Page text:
Wind capacity has expanded rapidly worldwide in recent years, driven by tax incentives, renewable generation targets and declining capital costs. While major wind turbine components are considered to be mature, the technology continues to evolve and improve with larger turbines and higher hub heights to take advantage of less favourable wind resources. Offshore wind is a less mature technology but continues to expand, with the majority of global installations currently in Europe.

Offshore farms take advantage of the stronger and steadier wind resources at sea, though turbines must withstand the impact of waves and harsher conditions than onshore turbines and require undersea electric cables.

As the installation of wind farms continues to increase, additional scrutiny is being paid to grid integration and the unique challenges that the variability and uncertainty in wind power output place on the grid, demanding additional system flexibility and load-following from other generation assets. High penetration of wind energy will have power system impacts that have to be managed through proper interconnection, transmission planning and system and market operations.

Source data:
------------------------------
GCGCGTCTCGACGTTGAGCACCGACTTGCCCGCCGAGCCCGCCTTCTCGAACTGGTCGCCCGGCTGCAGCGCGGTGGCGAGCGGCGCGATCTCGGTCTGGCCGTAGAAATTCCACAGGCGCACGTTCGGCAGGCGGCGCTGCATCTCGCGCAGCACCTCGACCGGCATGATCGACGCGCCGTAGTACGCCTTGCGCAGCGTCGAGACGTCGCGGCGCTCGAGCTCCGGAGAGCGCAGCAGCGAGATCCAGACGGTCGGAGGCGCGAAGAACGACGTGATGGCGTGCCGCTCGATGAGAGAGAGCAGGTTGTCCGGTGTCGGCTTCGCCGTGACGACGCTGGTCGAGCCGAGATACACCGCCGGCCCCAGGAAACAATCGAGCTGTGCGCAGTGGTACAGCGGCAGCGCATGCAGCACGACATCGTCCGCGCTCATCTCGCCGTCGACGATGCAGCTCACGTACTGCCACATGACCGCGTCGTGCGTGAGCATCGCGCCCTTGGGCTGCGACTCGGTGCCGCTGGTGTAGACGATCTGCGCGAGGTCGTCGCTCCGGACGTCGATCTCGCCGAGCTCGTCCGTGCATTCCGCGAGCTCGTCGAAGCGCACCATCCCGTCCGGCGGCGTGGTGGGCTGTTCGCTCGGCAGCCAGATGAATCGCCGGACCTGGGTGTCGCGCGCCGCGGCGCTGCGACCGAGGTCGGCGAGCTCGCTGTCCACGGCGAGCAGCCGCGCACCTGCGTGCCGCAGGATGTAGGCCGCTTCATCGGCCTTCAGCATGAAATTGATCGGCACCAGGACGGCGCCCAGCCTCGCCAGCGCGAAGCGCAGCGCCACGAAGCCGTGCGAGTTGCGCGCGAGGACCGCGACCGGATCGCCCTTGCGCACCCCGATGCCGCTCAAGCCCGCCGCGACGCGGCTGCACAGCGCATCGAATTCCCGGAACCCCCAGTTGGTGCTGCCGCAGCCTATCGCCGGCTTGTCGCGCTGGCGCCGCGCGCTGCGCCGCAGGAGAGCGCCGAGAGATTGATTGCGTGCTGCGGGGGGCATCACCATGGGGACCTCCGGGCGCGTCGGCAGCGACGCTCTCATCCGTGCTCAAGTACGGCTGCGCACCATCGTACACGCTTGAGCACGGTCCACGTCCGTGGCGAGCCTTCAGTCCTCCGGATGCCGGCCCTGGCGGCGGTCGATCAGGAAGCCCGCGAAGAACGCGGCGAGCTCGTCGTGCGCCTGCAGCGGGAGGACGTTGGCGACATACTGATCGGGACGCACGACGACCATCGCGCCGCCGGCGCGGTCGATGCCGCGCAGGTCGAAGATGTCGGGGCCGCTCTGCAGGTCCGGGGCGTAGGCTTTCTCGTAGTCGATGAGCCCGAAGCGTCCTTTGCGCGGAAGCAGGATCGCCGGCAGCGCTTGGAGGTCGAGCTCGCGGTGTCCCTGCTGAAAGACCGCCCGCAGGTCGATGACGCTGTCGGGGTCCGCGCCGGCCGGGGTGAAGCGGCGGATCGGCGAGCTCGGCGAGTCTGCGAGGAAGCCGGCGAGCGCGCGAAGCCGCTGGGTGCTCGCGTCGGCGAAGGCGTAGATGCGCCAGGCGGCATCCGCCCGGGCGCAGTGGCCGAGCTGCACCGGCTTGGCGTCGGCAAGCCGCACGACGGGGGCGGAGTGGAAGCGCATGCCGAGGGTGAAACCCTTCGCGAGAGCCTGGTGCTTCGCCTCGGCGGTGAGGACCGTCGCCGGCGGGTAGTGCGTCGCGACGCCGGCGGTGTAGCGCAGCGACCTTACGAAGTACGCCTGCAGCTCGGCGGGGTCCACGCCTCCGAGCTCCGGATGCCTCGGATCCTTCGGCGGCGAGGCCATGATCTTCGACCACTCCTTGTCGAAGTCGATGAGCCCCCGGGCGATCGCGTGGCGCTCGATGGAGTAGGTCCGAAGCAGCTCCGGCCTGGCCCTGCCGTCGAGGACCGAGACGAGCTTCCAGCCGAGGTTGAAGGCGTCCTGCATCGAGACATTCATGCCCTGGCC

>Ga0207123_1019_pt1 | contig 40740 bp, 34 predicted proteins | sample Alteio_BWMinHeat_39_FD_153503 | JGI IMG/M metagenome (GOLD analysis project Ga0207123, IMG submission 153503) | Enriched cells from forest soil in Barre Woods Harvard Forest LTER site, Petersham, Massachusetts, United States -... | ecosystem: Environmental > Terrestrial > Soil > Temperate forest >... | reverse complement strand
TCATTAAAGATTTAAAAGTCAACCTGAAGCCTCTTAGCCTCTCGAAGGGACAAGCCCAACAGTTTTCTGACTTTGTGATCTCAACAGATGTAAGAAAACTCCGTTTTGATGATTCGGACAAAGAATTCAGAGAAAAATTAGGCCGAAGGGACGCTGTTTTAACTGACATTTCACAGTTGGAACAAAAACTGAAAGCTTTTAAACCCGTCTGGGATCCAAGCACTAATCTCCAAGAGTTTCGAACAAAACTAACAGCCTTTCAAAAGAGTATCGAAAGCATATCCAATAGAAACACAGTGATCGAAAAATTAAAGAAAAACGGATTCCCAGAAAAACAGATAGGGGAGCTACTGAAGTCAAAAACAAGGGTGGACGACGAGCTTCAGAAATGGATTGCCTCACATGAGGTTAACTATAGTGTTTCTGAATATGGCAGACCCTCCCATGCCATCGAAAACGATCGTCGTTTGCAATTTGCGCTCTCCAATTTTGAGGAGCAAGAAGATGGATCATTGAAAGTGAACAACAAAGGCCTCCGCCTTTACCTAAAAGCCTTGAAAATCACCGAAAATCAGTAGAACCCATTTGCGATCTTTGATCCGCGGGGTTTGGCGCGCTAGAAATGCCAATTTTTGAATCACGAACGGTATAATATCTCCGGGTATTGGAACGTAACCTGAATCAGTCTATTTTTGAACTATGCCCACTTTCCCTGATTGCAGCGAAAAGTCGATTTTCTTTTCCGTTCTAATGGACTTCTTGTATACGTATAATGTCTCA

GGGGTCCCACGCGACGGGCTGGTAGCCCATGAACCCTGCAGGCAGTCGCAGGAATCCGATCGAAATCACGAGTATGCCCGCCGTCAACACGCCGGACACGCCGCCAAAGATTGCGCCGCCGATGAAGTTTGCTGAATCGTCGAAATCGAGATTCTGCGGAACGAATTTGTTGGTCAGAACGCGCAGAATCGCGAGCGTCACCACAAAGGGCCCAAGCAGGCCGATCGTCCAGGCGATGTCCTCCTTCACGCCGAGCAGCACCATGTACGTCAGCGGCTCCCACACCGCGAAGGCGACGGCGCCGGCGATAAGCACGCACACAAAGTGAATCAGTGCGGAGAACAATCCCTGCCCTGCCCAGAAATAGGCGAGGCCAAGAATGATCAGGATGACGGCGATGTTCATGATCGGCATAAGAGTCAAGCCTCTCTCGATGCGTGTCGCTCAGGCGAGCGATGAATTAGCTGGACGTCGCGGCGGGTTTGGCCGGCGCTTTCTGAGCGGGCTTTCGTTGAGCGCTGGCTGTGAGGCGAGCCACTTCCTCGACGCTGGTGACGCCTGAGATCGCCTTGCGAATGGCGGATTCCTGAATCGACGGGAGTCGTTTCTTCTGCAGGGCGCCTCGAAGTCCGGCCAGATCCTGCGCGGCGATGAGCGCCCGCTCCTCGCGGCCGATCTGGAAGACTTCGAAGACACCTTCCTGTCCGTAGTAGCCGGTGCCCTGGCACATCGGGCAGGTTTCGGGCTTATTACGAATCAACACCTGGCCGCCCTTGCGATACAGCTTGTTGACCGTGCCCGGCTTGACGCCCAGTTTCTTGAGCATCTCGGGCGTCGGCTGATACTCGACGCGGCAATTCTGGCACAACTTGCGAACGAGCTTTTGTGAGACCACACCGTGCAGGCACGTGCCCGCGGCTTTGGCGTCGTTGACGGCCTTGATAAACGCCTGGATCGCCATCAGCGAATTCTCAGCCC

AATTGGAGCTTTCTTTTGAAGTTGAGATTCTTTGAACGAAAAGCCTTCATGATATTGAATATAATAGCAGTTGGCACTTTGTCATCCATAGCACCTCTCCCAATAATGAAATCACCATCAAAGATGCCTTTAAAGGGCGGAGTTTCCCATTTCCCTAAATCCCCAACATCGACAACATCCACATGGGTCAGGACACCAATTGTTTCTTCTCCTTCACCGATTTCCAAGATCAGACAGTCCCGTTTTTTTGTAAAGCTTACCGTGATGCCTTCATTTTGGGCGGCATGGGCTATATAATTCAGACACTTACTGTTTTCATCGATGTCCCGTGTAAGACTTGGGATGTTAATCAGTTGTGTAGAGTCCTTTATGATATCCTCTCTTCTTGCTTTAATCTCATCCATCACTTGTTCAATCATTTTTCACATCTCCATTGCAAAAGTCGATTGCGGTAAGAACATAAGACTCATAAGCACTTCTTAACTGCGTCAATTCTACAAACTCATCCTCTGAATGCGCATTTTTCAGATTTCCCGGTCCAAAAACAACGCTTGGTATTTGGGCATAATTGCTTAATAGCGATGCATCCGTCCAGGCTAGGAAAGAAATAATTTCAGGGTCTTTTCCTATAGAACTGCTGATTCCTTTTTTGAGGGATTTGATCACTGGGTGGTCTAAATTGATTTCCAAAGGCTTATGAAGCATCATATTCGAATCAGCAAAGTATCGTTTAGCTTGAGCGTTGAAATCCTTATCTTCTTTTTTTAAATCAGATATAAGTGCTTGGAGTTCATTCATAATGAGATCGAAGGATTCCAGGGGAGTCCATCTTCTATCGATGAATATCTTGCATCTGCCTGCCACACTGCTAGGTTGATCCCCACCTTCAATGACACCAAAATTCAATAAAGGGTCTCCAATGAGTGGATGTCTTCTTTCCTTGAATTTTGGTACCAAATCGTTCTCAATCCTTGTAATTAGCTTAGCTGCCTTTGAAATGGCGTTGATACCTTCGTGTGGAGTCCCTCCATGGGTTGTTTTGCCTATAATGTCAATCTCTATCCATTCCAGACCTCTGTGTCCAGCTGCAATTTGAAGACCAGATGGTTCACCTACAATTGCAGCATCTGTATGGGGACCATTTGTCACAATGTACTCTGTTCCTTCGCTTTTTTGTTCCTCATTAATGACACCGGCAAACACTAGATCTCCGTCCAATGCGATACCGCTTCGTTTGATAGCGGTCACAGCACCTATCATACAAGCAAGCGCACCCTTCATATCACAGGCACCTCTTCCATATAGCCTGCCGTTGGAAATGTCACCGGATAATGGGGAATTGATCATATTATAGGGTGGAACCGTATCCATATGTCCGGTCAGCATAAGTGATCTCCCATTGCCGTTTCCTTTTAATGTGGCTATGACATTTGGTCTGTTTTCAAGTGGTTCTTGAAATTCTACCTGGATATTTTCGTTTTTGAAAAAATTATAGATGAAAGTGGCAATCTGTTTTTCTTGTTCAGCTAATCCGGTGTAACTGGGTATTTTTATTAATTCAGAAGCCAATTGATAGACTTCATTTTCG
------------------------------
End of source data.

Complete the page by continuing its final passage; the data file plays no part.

Solar technologies include both photovoltaic (PV) and concentrating solar power (CSP). The cost of PV modules has fallen rapidly in recent years and is expected to continue with improvements in PV design and manufacturing processes. There are also opportunities to reduce the cost of system components and design, and engineering and installation costs for the overall PV system.

As a result, PV has been the primary solar technology installed in recent years throughout the world. However, similar to wind, PV poses a challenge of variable and uncertain output that will continue to require thoughtful advances in system design and integration technologies.

With the dramatic fall in PV prices in recent years, planning and construction of CSP plants has declined significantly. However, a distinguishing attribute of CSP compared to PV is the ability to use thermal energy storage to capture and store heat produced in the solar field to generate steam for the steam cycle at later times when the electricity is needed, removing intermittency concerns and making it a dispatchable generation technology. Efforts to decrease the cost of CSP include the development of higher temperature working fluids and larger plant sizes, in addition to advances in manufacturing and construction.

The need for continued R&D
A full portfolio of low-carbon technology options is essential for meeting aggressive decarbonisation goals at the lowest cost possible. All of the technologies described above can contribute to this goal, but all require continued R&D to decrease costs, increase efficiency and improve integration into the existing energy system. Investments in R&D activities now have the potential to significantly decrease the impact of decarbonisation policies in the future.